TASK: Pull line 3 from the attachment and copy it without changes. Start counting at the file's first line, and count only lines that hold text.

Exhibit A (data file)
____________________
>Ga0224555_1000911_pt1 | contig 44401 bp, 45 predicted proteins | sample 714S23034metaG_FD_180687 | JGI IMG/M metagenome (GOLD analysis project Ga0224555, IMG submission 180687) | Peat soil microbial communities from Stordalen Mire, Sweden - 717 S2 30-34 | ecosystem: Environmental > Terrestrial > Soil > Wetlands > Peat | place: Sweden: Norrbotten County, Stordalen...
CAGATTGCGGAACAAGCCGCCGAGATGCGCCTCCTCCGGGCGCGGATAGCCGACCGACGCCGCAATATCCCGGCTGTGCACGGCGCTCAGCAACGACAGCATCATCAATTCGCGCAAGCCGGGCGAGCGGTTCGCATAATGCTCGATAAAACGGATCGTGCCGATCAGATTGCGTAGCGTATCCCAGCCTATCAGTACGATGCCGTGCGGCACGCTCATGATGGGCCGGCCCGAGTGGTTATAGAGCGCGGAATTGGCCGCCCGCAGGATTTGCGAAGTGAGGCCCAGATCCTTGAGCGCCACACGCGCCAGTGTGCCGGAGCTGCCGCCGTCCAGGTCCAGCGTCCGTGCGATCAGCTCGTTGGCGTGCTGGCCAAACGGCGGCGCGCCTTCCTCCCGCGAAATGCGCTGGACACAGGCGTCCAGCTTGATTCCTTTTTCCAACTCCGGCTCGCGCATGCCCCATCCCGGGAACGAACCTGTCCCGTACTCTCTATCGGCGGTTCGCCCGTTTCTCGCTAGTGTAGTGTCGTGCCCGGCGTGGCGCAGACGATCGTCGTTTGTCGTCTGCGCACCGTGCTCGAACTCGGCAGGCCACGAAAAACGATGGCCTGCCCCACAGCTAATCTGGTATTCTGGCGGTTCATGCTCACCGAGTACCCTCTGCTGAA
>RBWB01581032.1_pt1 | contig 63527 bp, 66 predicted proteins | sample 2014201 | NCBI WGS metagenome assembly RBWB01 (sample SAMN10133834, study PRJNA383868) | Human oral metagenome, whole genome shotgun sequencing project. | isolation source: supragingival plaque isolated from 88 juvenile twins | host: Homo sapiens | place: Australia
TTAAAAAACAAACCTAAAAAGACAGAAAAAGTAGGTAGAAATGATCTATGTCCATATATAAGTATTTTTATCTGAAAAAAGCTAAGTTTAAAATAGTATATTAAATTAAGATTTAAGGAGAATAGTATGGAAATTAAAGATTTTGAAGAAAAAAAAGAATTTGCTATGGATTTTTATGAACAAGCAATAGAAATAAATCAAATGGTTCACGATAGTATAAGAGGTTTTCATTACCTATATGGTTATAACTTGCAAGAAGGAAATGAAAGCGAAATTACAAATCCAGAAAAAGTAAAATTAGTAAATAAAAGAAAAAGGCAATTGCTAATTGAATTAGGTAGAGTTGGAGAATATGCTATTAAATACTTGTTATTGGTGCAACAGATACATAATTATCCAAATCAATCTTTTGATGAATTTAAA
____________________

>RBWB01581032.1_pt1 | contig 63527 bp, 66 predicted proteins | sample 2014201 | NCBI WGS metagenome assembly RBWB01 (sample SAMN10133834, study PRJNA383868) | Human oral metagenome, whole genome shotgun sequencing project. | isolation source: supragingival plaque isolated from 88 juvenile twins | host: Homo sapiens | place: Australia